34. Gideon, Andrea. 2015. Blurring Boundaries between the Public and the Private in National Research Policies and Possible Consequences from EU Primary Law. Journal of Contemporary European Research. 11(1): 50-68.
35. Schulte P. 2004. The entrepreneurial university: A strategy for institutional development. Higher Education in Europe. 29 (2): 187-191.
36. Leisyte, Ludvika, and Jay R. Dee. 2012. Understanding Academic Work in a Changing Institutional Environment. In John C. Smart, Michael B. Paulsen, Higher Education: Handbook of Theory and Research, Dordrecht: Springer, pp.123-206.
37. Lindberg-Sand, Ã…sa. 2012. The Embedding of the European Higher Education Reform at the Institutional Level: Development of Outcome-Based and Flexible Curricula? In Adrian Curaj, Peter Scott, LazÄƒr Vlasceanu, Lesley Wilson (eds). European Higher Education at the Crossroads: Between the Bologna Process and National Reforms Part 1. Dordrecht: Springer, pp.191-208.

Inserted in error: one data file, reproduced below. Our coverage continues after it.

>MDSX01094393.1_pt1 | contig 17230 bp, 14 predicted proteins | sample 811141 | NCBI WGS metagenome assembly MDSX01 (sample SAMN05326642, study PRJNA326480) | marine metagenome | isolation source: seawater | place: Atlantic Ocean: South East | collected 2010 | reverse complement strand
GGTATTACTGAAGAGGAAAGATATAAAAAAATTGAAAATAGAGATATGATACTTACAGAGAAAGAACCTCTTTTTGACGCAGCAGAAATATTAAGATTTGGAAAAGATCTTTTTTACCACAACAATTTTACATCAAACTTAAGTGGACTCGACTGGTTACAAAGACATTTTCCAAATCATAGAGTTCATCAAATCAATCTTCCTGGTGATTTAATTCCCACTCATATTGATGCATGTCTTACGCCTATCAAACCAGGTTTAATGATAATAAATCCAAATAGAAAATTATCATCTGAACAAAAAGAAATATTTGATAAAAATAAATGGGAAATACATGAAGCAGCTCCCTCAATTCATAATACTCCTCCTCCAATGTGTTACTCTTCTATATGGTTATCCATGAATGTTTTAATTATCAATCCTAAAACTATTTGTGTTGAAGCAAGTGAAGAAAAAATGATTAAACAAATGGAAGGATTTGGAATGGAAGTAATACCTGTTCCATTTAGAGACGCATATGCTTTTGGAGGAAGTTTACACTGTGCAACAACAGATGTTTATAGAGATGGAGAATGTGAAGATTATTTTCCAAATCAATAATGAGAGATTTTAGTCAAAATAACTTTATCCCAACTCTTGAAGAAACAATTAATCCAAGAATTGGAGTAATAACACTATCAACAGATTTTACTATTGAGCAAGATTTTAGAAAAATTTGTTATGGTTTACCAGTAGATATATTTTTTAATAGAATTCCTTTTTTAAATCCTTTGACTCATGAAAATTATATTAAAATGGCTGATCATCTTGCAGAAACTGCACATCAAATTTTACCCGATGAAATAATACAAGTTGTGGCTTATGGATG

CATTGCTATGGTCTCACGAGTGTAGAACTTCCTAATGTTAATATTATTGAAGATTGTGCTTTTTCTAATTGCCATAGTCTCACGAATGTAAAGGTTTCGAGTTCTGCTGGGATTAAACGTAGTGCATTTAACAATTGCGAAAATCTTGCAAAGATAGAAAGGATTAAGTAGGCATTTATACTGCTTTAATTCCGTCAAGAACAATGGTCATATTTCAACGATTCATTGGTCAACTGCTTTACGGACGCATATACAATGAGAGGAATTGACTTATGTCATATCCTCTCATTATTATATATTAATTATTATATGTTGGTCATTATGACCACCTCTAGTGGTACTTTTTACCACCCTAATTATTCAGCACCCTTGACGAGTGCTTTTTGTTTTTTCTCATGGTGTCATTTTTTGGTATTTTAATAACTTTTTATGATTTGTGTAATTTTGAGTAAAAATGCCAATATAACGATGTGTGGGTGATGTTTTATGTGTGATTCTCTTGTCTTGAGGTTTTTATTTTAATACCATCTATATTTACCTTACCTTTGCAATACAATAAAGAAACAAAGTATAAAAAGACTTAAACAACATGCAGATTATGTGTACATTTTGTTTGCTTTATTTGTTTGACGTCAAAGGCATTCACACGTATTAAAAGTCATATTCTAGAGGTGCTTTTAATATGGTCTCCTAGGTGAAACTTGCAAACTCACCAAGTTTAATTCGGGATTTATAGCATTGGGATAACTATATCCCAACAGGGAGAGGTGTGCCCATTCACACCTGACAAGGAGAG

38. Edwards, R., G. Crosling, and N-C. Lim. 2014. Organizational Structures for International Universities: Implications for Campus Autonomy, Academic Freedom, Collegiality, and Conflict. Journal of Studies in International Education. 18 (2): 180-194.
39. Streitwieser, Bernard (ed). 2014. Internationalisation of higher education and global mobility. Didcot, Oxford: Symposium Books.
40. Norton, Andrew. 2016. Mapping Australian higher education 2016. Melbourne: Grattan Institute, Ch.2.
41. Reid, Alan J., Denise Paster, and Samuel Abramovich. 2015. Digital Badges in Undergraduate Composition Courses: Effects on Intrinsic Motivation. Journal of Computer Education 2 (4): 392.
42. Birmingham, Simon. 2015. Higher Education Standards Framework. Canberra: Australian Government Department of Education and Training.
43. Shrimpton, Paul. 2014. The â€˜Making of Menâ€™: The Idea and reality of Newmanâ€™s university in Oxford and Dublin. Leominster, UK: Gracewing, pp. xxxiv-xxxvii.
44. Boyer, Ernest L. 2016. Scholarship Reconsidered: Priorities of the Professoriate. [Updated and Expanded by Drew Moser, Todd C Ream, John M Braxton and Associates.] The Carnegie Foundation for the Advancement of Teaching. San Francisco, CA: Jossey Bass.
Copyright (c) 2018 JOURNAL OF SOCIAL SCIENCE RESEARCH
This work is licensed under a Creative Commons Attribution 4.0 International License.
Authors retain the copyright of their manuscripts, and all Open Access articles are distributed under the terms of the Creative Commons Attribution License, which permits unrestricted use, distribution, and reproduction in any medium, provided that the original work is properly cited.